We Need The Whales To Remove As Much CO2 From The Atmosphere As Possible

Whales are an excellent alternative to the more complex systems for capturing and storing excess carbon dioxide in the atmosphere.

We Need The Whales To Remove As Much CO2 From The Atmosphere As Possible

There are several solutions proposed globally for the capture and storage of CO 2 dispersed into the atmosphere by human activities. Often, however, these are complex and costly strategies, such as those adopted in industrial engineering, or palliative strategies, such as the planting of hundreds or millions of trees. There is a simpler, more ethical, and less costly and energy-intensive solution: increase the global whale population .

Because fin whales help capture CO 2

A research team made up of several marine biologists recently discovered the carbon sequestration potential of whales , which is truly amazing. These cetaceans accumulate carbon in their bodies over their long life, just like any other living organism, and when they die, their remains are deposited on the ocean floor.

The blue whale ( Balaenoptera musculus ), the largest living cetacean, absorbs an average of 33 tonsof carbon dioxide both in gaseous and dissolved state in ocean waters, removing this amount of carbon from the atmosphere for centuries after death. To make a comparison, a tree absorbs on average only 22 kg of CO 2 per year, therefore to equal efficiency a whale whose average life span is slightly over 60 years, 1500 trees would have to be planted , subtracting space for other types of ecosystems, or a single centuries-old tree that will take 1500 years to do the same.

The increase of phytoplankton

In addition to constituting an excellent stock of carbon dioxide, whales guarantee an abundant production of phytoplankton , which in turn is responsible for the production of oxygen and further absorption of CO 2 . This is possible thanks to the "fertilization" of ocean waters that whales carry out through digestion waste. Cetaceans feed on small invertebrates such as krill on the seabed and return to the surface to breathe. With their ascending “pump” or “conveyor belt” movements, the whales disperse their faeces, rich in nitrogen and iron minerals, in the water column, the main nourishment for the phytoplankton which, thanks to these, can grow and multiply, triggering a virtuous circuit of oxygen production and CO 2 capture . It is estimated that these microscopic organisms contribute to releasing about 50% of all oxygen present into the atmosphere, capturing approximately 37 billion tons of CO 2 , the equivalent sequestered by1.70 trillion trees, or if you prefer four Amazon rainforests.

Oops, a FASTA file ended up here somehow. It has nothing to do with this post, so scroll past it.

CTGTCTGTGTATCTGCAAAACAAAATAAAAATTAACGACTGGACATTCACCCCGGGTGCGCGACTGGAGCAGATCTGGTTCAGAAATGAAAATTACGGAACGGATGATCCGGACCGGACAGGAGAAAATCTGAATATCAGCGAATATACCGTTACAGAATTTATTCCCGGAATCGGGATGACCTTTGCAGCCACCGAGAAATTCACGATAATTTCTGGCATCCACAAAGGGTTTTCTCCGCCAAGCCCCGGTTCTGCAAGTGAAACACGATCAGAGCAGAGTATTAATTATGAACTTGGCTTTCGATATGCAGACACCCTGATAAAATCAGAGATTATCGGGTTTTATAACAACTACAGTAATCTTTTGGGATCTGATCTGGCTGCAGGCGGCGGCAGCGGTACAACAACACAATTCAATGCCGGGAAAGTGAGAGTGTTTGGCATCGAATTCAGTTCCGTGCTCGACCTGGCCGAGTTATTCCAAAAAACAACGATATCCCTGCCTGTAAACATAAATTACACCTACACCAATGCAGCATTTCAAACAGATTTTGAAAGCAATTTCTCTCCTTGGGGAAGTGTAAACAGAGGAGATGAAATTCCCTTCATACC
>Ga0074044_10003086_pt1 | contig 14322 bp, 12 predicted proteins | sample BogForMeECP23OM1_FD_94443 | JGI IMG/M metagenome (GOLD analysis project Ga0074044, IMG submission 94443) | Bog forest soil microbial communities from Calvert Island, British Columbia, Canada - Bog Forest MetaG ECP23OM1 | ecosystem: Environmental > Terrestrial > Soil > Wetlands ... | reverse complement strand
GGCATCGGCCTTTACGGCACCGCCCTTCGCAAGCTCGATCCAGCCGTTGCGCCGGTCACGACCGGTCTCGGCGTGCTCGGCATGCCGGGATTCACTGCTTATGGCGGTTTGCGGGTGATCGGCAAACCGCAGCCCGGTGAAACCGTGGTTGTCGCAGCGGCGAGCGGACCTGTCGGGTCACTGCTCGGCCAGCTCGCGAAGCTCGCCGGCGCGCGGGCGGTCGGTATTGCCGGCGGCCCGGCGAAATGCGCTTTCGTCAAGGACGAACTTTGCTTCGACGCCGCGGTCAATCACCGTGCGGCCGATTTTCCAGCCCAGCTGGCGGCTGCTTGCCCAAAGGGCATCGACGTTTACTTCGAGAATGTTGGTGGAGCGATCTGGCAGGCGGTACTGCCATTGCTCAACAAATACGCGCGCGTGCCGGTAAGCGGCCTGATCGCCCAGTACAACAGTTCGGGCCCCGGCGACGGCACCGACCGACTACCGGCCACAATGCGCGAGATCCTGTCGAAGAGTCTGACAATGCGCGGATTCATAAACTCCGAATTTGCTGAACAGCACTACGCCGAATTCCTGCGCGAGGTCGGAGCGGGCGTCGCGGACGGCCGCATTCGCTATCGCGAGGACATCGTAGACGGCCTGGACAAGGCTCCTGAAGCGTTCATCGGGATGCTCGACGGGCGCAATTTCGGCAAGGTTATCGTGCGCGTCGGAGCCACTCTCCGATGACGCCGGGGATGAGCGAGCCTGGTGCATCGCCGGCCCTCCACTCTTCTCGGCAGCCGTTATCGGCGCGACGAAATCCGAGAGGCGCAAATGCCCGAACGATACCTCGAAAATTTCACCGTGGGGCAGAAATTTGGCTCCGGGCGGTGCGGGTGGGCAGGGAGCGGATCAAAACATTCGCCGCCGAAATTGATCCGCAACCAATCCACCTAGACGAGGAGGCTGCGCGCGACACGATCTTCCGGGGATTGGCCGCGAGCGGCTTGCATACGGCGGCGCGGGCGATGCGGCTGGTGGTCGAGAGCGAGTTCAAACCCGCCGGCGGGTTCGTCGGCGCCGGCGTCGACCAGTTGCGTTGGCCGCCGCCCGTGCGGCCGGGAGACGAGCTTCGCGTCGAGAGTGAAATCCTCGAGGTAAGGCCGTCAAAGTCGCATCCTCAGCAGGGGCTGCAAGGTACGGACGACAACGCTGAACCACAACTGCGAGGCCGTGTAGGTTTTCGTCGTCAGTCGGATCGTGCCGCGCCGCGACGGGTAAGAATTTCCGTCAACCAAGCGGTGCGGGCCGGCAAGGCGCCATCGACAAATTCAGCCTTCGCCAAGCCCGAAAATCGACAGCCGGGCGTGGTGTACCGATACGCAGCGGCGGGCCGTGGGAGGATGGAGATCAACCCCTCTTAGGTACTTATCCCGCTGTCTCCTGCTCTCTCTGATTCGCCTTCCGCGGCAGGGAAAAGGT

The current situation in the conservation of cetaceans

While some species are increasing in the southern hemisphere, overall the global whale population is seriously threatened by indiscriminate human whaling, collisions with large vessels, ghost nets and increasingly hotter water temperatures decimating the krill population. Biologists estimate that over the years the number of these aquatic mammals has decreased by less than a quarter - from 5 million to the current 1.3 million - and some species, such as the blue whale, have reached 3% of the original population. If whale populations were allowed to grow again, a quantity of phytoplankton would be reached in a short time to sequester hundreds of millions of tons of CO 2 per year.

Together with efficient forest restoration policies and emission cuts, it would constitute an alternative atmospheric carbon sequestration strategy that avoids, among other things, the risk of unexpected damage to gas stock sites from sudden geological events or silent leaks .

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